Jan. 19, 2005 "Education is like a flower let it bloom!" reads a brightly colored mural on a faded pink hallway of Addelita Cancryn Junior High School.
Education wasn't blooming Wednesday morning; it was in submission, as students, teachers and some parents held a protest against school conditions for the second day in a row.
If education is, indeed, a flower it is badly in need of watering from government officials at the maligned school, teachers agreed. The teachers were anxious to express their frustration with trying to educate their students in adverse conditions.
In fact, after the morning demonstration, most of the teachers, after a brief meeting, walked out for the day about 11:45. They will return Wednesday at 5:30 p.m. for an emergency Parent Teacher Association meeting, according to teacher Gloria Salas-Lindquist.
Principal Yvonne Pilgrim said school was still in progress for the balance of the day, but with a limited number of teachers and students. Shortly after noon, she said she was assessing the condition. Most of the more than 900 students were streaming away after the teachers' decision.
World Geography teacher Wendy Diaz, stood outside the school's entrance with a group of students Wednesday morning before the walkout. Diaz is one of the teachers whose homeroom was destroyed in a November fire. "We are displaced in old physical education rooms which are not in the best condition. We have few textbooks. The ones we have are missing pages and covers, and they have to share one book for three students," Diaz said, adding, "All our books were lost in the fire, and nothing has been done to replace them."
Diaz expressed frustration with the parents, as well as the school conditions. "They are being critical of us, but they don't take an active role. They don't attend the PTA meetings. We would never put the kids in danger, but we are being criticized this morning." This is not the first time Diaz has expressed this concern. In December 2003 Diaz stood with a group students holding a one-day hunger strike protesting the school's condition and the lack of parental involvement. (See "Cancryn Students Hunger For Gym, AC." )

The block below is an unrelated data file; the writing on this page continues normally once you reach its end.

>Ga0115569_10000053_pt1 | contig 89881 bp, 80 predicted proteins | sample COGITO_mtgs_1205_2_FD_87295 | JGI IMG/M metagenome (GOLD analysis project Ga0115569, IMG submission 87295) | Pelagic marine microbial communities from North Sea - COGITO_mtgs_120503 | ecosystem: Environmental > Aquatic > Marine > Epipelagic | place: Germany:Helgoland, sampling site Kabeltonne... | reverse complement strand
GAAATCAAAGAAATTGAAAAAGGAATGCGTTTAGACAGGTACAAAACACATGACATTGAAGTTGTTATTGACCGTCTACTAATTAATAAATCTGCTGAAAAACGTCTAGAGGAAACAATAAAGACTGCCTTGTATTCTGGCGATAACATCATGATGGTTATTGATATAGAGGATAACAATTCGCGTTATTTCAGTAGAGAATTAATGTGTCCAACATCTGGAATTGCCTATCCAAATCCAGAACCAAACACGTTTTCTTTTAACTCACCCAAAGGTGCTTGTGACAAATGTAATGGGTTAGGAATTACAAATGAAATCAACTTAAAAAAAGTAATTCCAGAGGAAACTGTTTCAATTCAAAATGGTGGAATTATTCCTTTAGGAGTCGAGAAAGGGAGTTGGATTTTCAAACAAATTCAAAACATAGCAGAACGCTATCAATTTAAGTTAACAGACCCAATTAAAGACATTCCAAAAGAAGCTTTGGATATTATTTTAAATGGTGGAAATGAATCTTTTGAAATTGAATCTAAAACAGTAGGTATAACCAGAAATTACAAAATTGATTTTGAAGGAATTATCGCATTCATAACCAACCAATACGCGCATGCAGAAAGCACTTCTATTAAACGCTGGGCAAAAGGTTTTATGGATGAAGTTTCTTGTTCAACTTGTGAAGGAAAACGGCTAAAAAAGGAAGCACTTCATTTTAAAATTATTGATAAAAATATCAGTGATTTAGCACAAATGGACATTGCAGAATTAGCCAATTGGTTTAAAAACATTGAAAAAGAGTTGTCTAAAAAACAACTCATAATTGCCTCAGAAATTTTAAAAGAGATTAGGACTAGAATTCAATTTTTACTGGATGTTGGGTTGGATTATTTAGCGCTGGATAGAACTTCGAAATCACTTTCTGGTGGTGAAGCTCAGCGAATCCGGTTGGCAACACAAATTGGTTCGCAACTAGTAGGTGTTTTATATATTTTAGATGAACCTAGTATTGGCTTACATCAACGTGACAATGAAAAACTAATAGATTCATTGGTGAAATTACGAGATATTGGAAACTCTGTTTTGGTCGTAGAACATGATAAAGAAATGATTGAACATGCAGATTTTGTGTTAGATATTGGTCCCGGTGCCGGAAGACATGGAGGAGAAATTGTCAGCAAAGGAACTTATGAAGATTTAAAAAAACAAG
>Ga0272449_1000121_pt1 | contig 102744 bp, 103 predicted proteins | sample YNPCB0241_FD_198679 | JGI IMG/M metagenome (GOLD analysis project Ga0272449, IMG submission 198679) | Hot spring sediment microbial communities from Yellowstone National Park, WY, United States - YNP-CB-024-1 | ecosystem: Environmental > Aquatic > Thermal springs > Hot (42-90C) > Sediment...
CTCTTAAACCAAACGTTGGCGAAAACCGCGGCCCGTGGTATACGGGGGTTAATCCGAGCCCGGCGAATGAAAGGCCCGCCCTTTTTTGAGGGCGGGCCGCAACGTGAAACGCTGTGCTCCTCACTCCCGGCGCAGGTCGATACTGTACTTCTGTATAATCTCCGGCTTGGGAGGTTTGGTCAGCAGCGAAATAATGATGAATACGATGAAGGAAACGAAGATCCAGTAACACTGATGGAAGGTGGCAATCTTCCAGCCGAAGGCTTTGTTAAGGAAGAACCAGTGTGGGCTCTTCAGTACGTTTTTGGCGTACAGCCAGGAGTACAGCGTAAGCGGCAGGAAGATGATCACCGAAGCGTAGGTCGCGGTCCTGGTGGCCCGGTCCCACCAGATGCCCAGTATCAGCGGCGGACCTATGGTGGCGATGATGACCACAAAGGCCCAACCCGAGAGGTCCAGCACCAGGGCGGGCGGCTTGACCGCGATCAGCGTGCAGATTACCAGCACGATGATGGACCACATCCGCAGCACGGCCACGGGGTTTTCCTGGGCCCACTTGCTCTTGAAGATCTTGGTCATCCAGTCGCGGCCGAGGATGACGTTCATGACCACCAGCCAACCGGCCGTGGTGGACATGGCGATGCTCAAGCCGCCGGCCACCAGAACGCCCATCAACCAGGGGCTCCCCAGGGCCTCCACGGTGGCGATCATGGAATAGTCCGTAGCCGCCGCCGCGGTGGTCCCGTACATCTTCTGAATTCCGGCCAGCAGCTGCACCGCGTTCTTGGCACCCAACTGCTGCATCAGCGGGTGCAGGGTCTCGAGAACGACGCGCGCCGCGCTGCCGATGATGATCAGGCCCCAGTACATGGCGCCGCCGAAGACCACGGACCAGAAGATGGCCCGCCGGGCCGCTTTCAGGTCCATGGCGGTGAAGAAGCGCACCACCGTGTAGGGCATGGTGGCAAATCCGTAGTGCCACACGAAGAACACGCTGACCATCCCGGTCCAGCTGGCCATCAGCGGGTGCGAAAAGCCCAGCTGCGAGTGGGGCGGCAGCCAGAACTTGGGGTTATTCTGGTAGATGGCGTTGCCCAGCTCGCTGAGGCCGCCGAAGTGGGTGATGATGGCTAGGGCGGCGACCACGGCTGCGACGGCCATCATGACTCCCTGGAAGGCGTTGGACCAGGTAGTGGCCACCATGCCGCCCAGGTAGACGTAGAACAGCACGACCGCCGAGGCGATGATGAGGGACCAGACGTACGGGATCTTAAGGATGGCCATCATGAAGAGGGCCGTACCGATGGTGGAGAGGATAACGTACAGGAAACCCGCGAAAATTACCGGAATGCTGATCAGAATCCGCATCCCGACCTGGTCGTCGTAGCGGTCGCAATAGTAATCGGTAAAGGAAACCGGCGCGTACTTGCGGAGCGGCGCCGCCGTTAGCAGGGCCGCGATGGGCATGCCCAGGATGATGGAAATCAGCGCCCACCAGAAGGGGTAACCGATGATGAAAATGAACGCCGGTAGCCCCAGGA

As for the kids, who were lined up about three deep at the front school fence, they said they, too, had had enough. A group of about 10, when asked what they would like if they could name one thing, said, "A school. A whole school, a school with materials." And, one asked, "Where is Turnbull; he was supposed to be helping us get books."
The students held signs leaving nothing to the imagination: "SOS My school is a cesspool – the government needs to do something now! Another sign read: "SOS Children are the future – give us a fighting chance – help now!"
Sen. Liston Davis, Senate Education Committee chair, who had been at the school Tuesday, made a Wednesday visit. He tried to sound hopeful. "We may see some movement on a contractor today," he said. Davis said he thought there was a meeting "with agencies" Wednesday where some action could be taken, but he was careful not to predict the outcome.
Davis, a long-time figure in education in the territory, shed some light on the Cancryn situation Tuesday. (See "Cancryn Students, Parents and Faculty Stage Walkout").
In the pink, paint-chipped hallway are two other murals: one depicts a lightbulb, "A Brighter Future," and the other, a book, "Open a Book; See the World."
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